By Denise Lim
Deep in thought, I failed to notice the persistent drumming of little fingers on my thigh.
“Put… down… your phone,” sputtered my ruddy-cheeked, then 20-month-old toddler, tightly clutching her Dr Seuss’ Mr Brown Can Moo board-book.
My husband shot me – and my smartphone – a pointed glance.
I brandished the screen, displaying a half-composed e-mail. “This is for work,” I mumbled defensively. “Not like I am on social media.” (Just in case it looked like I was watching amusing video parodies of global political figures. Again.)
Instinctively, of course, I grasped the point. It was precious family time on a Sunday evening, and we had set out to have fun and bond with our children – device-free.
That one of my toddler’s first complete sentences – complete with a possessive adjective – was about my smartphone also delivered food for thought.
It is not that screen time pervades our family life, I rationalised.
My three children, now in kindergarten and nursery, neither watched television nor played with personal digital devices the first two years of their lives. The screen embargo was lifted temporarily on only two occasions: for the National Day Parade live telecast and for FaceTime when my husband travelled abroad.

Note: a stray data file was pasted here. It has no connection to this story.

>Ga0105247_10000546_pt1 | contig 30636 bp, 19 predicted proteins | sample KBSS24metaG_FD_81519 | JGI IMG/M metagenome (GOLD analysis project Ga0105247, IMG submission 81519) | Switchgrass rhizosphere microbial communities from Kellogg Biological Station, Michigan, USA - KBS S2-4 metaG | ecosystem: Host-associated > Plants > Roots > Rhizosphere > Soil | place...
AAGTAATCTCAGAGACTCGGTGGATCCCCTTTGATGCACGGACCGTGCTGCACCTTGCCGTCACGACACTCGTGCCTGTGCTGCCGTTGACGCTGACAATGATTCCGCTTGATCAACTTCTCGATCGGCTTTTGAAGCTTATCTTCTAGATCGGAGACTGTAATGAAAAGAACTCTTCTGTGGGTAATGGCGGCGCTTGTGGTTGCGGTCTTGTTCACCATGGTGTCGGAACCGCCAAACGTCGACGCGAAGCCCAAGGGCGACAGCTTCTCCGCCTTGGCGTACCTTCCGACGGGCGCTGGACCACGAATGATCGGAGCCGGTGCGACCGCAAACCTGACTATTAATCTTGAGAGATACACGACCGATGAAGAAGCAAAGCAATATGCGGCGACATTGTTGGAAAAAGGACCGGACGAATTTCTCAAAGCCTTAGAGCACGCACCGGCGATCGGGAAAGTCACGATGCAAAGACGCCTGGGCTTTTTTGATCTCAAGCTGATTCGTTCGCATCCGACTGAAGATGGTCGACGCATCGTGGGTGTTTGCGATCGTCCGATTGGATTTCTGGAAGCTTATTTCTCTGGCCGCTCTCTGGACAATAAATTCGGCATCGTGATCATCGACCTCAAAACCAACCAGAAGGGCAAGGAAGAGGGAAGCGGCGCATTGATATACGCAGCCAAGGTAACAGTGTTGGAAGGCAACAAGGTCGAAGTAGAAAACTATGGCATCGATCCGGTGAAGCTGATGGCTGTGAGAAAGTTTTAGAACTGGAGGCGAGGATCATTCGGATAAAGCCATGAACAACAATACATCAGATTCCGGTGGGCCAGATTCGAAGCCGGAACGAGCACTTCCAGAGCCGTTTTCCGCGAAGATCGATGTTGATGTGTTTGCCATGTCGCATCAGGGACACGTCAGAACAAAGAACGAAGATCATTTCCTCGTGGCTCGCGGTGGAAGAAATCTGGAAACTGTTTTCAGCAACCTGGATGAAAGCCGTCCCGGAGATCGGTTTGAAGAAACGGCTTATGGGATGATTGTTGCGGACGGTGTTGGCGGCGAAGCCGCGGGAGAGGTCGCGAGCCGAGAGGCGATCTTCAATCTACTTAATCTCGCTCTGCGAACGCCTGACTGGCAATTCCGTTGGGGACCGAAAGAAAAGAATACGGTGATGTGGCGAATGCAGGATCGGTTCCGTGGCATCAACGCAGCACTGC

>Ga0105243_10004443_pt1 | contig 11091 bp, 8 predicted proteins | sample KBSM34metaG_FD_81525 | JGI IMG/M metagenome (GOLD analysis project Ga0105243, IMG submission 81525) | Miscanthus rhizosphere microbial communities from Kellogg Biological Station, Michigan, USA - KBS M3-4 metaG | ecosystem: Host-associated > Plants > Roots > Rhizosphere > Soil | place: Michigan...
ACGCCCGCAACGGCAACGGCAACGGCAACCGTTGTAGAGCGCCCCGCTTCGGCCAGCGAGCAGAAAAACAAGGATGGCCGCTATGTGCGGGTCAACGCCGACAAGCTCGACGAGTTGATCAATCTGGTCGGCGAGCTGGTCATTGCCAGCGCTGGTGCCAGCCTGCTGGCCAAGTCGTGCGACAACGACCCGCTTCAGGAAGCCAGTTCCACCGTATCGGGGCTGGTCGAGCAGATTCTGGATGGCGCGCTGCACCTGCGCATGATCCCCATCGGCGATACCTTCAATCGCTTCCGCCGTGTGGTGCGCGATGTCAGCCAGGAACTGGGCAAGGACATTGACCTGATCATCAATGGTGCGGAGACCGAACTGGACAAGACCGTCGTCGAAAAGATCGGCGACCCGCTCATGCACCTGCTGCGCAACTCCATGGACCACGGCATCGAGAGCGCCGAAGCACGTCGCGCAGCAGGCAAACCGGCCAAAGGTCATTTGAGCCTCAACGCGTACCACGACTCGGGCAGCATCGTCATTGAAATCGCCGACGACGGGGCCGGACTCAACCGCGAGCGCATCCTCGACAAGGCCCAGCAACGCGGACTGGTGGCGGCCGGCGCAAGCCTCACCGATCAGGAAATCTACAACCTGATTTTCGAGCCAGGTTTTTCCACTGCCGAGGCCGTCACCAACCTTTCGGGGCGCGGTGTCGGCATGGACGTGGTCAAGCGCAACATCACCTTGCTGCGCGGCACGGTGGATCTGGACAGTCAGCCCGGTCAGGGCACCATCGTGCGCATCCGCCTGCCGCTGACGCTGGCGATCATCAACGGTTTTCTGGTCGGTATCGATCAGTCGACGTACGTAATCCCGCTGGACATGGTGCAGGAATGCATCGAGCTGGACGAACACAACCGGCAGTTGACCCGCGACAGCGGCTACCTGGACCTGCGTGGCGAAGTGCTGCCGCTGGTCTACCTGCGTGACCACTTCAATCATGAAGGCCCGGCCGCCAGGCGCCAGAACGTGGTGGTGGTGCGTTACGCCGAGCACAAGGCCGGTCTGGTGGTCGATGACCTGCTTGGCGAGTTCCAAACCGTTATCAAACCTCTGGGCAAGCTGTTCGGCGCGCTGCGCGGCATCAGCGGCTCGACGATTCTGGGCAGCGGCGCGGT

Our television set was a white elephant. I consider this a feat, given how we used to eagerly catch the latest programmes in our once child-free life. (Game Of Thrones in recent years? BBC’s Sherlock? Forget it.)
But I suppose these efforts were well worth it. We enjoyed our children climbing onto our laps and clamouring to be read to, embarking on “good old-fashioned” pursuits like climbing at the playgrounds, doodling, dancing and simply goofing around – activities we loved for growing their imaginations.
I high-fived my husband when my elder twins hit the age of two, before which the American Academy of Paediatrics recommended no screen exposure (although this guideline has recently been changed to 18 months).
“We made it,” I cried, until it sank in that if we wanted to effectively limit screen exposure for our youngest, delaying the introduction of television for another year or two for the elder ones would really help. Today, my brood watches a curated selection of programmes on television or YouTube, twice a week.
Related: 6 ways to limit screen time for babies, toddlers and preschoolers
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